Pedersen: It’s really important for us to test and test and test for the least amount of money possible, and fail as fast as possible. We have a very unique capability with this organization, from a customer acquisition perspective, to test new services, new products, new technologies very rapidly, for very low dollars. The solar business, for example, before we knew we nailed it, we hadn’t risked a million dollars. It was hundreds of thousands of dollars we’d risked.
Right now we’re attempting to build out an Internet network, wireless Internet network, with the same concept. We’ve got a few hundred thousand dollars, maybe $500,000 at risk right now. In $5 million dollars or less we’re going to know if we have at least the opportunity to roll this thing out nationwide. Our own proprietary wireless network, that’s the goal. If we fail, we only lost $5 million, not a billion, or $2 billion. You look at Clearwire and some of those companies; they spent $3 billion before they failed. Clearwire deployed towers in multiple cities and then tried to figure out how to get customers. We don’t do that. Our expertise is customer acquisition. That’s what we do.
What are some other top opportunities you see out there?
Pedersen: Obviously, our core is security and home automation. We’re not losing focus on that one bit. In fact, we’re growing it substantially. The one thing we’re not going to do is put the entire company at risk to chase one vertical. That’s why we deploy independent resources, personnel and capital at new projects. They’re kind of siloed until they’re ready to be integrated.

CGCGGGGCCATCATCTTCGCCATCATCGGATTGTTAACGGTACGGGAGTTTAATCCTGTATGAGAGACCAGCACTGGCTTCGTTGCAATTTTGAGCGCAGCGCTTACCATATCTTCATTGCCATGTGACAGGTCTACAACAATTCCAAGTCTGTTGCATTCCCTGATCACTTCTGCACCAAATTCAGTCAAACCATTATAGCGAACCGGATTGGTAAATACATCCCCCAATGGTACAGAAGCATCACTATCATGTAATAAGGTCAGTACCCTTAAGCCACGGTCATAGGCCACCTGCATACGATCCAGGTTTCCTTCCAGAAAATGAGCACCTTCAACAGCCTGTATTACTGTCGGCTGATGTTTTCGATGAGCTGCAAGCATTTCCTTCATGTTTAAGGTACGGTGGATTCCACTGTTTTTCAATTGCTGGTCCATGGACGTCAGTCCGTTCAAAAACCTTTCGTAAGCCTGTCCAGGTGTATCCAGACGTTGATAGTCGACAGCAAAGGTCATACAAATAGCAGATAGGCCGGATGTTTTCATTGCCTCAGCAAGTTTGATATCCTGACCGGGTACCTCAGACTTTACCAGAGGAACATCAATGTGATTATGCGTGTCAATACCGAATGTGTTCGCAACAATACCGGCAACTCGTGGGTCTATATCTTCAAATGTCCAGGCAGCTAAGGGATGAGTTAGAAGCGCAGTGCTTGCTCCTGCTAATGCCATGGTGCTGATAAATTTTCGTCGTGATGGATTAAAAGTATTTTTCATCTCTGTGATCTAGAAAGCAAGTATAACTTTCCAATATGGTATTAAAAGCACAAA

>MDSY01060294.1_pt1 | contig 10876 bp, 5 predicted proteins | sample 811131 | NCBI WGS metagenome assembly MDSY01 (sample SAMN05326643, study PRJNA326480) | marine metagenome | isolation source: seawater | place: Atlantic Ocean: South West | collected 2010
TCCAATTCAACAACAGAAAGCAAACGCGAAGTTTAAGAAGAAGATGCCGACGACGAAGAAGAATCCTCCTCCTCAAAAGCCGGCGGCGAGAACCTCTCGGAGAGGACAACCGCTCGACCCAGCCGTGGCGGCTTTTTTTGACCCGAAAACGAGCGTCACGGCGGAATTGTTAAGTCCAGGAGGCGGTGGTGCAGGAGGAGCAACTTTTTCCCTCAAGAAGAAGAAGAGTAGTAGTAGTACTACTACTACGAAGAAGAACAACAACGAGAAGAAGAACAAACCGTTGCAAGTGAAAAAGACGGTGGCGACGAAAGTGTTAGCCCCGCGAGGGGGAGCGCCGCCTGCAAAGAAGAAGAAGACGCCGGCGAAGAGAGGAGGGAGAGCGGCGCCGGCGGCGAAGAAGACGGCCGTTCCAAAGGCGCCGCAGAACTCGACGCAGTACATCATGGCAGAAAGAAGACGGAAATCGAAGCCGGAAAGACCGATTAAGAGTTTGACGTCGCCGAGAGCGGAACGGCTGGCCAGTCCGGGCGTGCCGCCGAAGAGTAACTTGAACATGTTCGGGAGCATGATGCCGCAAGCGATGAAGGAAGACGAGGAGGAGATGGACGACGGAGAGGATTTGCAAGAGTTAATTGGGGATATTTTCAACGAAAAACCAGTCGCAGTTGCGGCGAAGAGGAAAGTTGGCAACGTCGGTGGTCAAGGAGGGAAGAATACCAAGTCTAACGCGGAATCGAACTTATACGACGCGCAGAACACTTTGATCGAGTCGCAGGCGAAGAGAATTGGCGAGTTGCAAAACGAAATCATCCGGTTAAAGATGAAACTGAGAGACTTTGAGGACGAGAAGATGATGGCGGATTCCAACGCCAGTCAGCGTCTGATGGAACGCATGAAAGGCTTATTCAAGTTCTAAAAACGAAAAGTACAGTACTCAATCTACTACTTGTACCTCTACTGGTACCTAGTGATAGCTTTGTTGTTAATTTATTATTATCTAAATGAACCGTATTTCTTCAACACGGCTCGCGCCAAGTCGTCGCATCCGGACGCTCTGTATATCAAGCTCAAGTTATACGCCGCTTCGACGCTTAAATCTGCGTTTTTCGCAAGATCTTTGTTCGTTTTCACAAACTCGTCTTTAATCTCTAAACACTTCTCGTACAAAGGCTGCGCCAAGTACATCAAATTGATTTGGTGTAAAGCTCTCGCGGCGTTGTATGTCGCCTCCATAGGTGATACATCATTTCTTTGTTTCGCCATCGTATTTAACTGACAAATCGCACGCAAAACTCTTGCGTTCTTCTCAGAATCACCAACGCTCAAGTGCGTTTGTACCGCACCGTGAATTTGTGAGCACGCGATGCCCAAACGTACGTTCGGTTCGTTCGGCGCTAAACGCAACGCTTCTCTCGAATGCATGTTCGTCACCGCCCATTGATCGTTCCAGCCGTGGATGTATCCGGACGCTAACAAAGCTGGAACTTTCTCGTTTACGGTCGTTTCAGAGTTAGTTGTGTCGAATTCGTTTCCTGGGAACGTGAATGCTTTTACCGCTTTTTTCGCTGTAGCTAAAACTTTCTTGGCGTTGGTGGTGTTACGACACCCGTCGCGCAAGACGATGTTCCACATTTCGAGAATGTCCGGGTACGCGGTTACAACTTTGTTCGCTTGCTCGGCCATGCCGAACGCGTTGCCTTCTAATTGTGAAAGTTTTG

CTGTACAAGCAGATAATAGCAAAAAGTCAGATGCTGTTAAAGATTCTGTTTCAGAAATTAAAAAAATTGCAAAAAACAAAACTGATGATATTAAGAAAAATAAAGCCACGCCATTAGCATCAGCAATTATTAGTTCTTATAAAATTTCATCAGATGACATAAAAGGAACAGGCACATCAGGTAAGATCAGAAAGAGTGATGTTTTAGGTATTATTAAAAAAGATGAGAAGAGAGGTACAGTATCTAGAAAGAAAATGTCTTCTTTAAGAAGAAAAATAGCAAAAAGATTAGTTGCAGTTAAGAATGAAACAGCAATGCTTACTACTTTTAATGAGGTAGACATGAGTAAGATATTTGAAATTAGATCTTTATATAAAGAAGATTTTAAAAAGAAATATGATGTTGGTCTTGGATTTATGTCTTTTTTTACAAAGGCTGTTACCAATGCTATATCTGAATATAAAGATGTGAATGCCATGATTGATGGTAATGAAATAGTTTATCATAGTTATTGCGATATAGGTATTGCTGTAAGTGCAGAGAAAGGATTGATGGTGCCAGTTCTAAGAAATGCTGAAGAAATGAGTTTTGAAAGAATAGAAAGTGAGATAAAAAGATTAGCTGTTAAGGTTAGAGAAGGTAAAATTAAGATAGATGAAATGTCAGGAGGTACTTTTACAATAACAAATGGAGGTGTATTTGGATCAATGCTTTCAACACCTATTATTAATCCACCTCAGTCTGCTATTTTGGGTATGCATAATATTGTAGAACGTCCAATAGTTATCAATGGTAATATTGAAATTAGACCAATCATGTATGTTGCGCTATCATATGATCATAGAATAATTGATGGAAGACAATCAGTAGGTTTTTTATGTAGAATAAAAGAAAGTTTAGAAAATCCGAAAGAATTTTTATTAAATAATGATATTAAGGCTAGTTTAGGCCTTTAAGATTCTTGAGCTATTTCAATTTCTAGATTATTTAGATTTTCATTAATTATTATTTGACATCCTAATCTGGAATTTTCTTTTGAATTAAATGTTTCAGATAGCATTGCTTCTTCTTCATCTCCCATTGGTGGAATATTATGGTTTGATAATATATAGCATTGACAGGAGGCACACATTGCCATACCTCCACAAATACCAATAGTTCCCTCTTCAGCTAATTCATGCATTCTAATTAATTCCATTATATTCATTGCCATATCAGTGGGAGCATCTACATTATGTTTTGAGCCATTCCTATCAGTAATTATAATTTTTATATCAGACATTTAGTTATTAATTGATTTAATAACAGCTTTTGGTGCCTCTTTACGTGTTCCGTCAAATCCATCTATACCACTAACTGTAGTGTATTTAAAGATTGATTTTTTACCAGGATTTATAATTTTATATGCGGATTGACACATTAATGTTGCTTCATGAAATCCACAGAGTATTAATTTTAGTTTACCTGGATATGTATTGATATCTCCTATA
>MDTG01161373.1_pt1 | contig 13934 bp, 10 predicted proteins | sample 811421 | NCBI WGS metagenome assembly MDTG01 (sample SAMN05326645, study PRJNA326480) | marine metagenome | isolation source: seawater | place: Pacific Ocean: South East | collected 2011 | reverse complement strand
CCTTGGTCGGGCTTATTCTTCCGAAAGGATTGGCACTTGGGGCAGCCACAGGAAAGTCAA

In addition to solar and wireless Internet businesses, we’re definitely launching a commercial division at some point in 2013. We intend to go into the commercial business in a very big way, kind of like we do everything else. That’s a no-brainer. Previously, it’s not we didn’t have the ability to do commercial; we just couldn’t because our lenders didn’t allow for it. We’ve got a very robust plan in place to roll out into the small and light commercial, not large-commercial space, at least in 2013.
Health-care services are also something we’re being really thoughtful around. We are developing a plan over the next year to 18 months of rolling out what we think are some interesting health-care services that are hopefully valuable, viable and perceived as good offerings to that market.
Should we expect to see Vivint make any acquisitions?
Pedersen: Not in the security space. First off, I can acquire a customer way less than on an individual account-by-account basis, with our model, than I can do an acquisition. That’s pretty important. Two, most likely it doesn’t have the right panel technology in the home, so it’s an antiquated panel in the home that does us no good for our future business model. We are not interested in acquiring customers when we always install new equipment. I would never acquire a bulk of customers because they’re going to have 32 different panel types and they’re not panels that can upgrade to cameras, thermostats, distributed audio, sprinkler controls and integrating into our solar panels. Why would I want that customer? I’ll just create more.